It is one of those scents many people have heard about but the question in their mind remains: what does patchouli smell like?
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Why Is Patchouli Linked To Hippies?
Patchouli is associated with pot-smoking hippies as urban legend explains the scent masks the smell of marijuana (jury is still out on the accuracy of this statement).
It’s also commonly used as a base note in perfumes, but many are still not aware of what it is and what it actually smells like.
What is Patchouli?
The patchouli scent is a strong and dark scent but actually is a cheerful little (2.5 ft) bushy herb that blooms with light purple, pink-white flowers in the fall. It thrives in warm, moist tropical and subtropical climates.
Patchouli originates from Southeast Asia and due to the popularity of its scent, is grown in Indonesia, India, the Philippines, Malaysia, China, and South America.
While Patchouli leaves are sometimes used as a cooking spice or tea, it’s most commonly used in incense and perfumery. After leaves are harvested, the essential oil is extracted from the leaves by steam or fermentation.
What Does Patchouli Smell Like?
Patchouli oil has an intense aroma, a combination of musk and earthiness, that’s also mildly sweet and minty. It smells a bit like wet soil or a cold, dark basement.
One of the best rules of thumb with patchouli scents is a little goes a long way. Patchouli oil can be worn alone as a single-note fragrance.
In perfumery, it is often used combined with other popular base notes such as vetiver, sandalwood, frankincense, myrrh, or cedarwood.
Patchouli is also used as a fixative to extend the life of more volatile fragrances notes such as jasmine, rose, bergamot, and citrus.
Thierry Mugler’s Angel Perfume, for instance, combines patchouli with vanilla, caramel, and chocolate to form its much-imitated, signature scent accord.
Patchouli Scent Benefits
There is no shortage of Patchouli smell benefits. Now, patchouli oil itself can bring a variety of boons: it can help treat skin conditions, mitigate oiliness in hair, and give flavor to foods (when used in small measure, anyway).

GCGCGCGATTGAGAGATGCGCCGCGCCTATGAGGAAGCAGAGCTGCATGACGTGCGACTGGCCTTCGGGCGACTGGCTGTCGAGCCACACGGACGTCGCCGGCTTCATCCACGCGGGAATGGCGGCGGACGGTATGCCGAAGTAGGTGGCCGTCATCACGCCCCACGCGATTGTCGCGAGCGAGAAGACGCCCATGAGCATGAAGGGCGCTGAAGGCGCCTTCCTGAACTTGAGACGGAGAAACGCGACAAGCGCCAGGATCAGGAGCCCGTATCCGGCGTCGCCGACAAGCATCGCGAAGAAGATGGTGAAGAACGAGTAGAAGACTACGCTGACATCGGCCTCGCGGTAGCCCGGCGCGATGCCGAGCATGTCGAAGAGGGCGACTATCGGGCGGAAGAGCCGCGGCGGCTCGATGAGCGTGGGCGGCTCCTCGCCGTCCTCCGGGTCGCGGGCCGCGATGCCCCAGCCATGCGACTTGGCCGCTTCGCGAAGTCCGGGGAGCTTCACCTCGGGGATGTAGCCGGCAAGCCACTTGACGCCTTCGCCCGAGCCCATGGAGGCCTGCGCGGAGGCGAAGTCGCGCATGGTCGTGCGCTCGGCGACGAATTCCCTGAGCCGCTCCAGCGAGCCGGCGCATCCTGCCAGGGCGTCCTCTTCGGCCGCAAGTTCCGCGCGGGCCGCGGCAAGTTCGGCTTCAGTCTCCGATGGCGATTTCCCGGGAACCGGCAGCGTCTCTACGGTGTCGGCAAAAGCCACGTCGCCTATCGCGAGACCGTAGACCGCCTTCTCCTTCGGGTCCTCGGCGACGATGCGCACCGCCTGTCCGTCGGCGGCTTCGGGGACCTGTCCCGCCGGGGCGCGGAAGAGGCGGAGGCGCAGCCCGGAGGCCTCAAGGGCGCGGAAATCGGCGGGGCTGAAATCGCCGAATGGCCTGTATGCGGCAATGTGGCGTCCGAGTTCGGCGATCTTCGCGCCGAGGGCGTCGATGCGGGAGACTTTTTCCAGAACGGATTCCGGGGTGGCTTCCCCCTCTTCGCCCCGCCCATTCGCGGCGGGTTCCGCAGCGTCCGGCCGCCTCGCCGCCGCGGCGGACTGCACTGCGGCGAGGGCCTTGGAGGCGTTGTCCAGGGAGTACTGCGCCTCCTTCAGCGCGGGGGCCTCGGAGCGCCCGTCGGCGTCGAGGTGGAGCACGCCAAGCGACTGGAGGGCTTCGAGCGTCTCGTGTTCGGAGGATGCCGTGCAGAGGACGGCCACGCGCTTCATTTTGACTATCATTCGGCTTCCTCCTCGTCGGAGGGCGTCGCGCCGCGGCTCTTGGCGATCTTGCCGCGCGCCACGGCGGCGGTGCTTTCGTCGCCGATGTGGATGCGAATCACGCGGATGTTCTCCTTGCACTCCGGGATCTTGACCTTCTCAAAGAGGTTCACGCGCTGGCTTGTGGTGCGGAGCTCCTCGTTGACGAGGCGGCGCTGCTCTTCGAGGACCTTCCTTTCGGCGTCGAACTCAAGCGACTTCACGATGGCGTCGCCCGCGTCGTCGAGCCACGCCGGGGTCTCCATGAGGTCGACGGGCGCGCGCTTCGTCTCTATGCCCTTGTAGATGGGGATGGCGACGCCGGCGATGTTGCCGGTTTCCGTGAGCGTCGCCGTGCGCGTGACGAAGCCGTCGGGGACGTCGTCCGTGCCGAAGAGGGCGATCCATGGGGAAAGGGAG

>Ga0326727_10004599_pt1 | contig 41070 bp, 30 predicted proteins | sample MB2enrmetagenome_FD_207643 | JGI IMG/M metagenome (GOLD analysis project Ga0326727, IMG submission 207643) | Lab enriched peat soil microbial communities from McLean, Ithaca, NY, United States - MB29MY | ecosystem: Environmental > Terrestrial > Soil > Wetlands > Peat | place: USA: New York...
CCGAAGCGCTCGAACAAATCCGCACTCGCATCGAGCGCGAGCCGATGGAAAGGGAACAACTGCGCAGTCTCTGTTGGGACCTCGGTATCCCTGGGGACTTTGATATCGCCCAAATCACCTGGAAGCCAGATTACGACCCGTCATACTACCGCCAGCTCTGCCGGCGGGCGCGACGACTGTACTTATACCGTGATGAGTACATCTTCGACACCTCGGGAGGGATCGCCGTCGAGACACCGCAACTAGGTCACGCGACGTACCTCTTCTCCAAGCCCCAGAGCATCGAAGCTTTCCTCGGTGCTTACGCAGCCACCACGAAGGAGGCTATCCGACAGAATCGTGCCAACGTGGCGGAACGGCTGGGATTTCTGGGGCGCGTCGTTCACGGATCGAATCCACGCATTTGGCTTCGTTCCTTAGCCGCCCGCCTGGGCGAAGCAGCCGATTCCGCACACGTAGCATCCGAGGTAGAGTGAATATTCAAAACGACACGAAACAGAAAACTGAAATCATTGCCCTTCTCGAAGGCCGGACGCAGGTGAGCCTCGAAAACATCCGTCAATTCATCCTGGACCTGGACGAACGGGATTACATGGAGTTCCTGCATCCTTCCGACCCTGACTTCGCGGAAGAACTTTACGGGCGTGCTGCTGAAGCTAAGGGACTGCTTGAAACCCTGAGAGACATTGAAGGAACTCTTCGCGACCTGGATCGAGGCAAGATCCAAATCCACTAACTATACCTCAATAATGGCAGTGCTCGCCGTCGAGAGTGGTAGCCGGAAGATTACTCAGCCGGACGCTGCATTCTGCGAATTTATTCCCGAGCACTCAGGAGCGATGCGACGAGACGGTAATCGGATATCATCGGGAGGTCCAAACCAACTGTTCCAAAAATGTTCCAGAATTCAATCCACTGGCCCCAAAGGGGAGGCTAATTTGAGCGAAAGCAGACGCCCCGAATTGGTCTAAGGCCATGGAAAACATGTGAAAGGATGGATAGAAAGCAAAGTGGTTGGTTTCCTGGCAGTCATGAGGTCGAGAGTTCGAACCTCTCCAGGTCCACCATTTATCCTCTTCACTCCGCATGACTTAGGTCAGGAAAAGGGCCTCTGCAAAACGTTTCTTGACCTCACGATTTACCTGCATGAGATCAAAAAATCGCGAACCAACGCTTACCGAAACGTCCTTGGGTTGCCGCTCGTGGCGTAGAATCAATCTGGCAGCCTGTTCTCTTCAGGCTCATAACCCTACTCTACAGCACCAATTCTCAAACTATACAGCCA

But the scent itself can also be incredibly beneficial. For example, inhaling patchouli essential oils can stimulate the production of serotonin, which can be immensely helpful for relieving depression and mitigating anxiety.
By extension, this benefit can confer extra benefits, such as regulating appetite, easing physical pain, and increasing concentration.
On top of these medical benefits, of course, there are also aesthetic benefits. The earthy, musky scent of patchouli can help pull together the effect of a forest-themed space or confer a natural smell to a person about the town.
The Use of Patchouli in Perfumery
So, what does it smell like in perfume? Patchouli perfumes are used throughout the world, though it originates in Southeast Asia (to this day, it comes largely from India, China, Madagascar, Indonesia, and the Philippines).
Perfumers make the oil with a one-two-punch of drying and steaming. First, they pluck leaves from the patchouli plant, then shade-dry them to eliminate excess water. Then, they steam the leaves to distill the chemical compounds of the leaves into a liquid form.
From there, the patchouli oil is added to soap, detergents, cosmetics, and more. Interestingly, though, it is often not the primary scent in cosmetics (except for its use in hippie communities, as we detail above).
Instead, patchouli’s musky scent can add a strong grounding note to other aromas, giving the foundation that makes distinguishing lighter, more floral scents easy.
That said, patchouli-forward scents are also interesting in their own right. They bring an earthy, heady aroma that can be sexy and interesting.
So who likes patchouli? Do guys like its smell? Even though patchouli is widely associated with hippies, don’t let that stereotype limit your perception of the wonderful herb. It has a deep history, an interesting smell, and a variety of uses. All that remains is for you to put it on.
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Selena Marc is a fragrance enthusiast, freelance writer, and dog mom living in Houston, Texas. When she's not writing about her favorite new perfumes, you can find her enjoying yoga or a morning hike.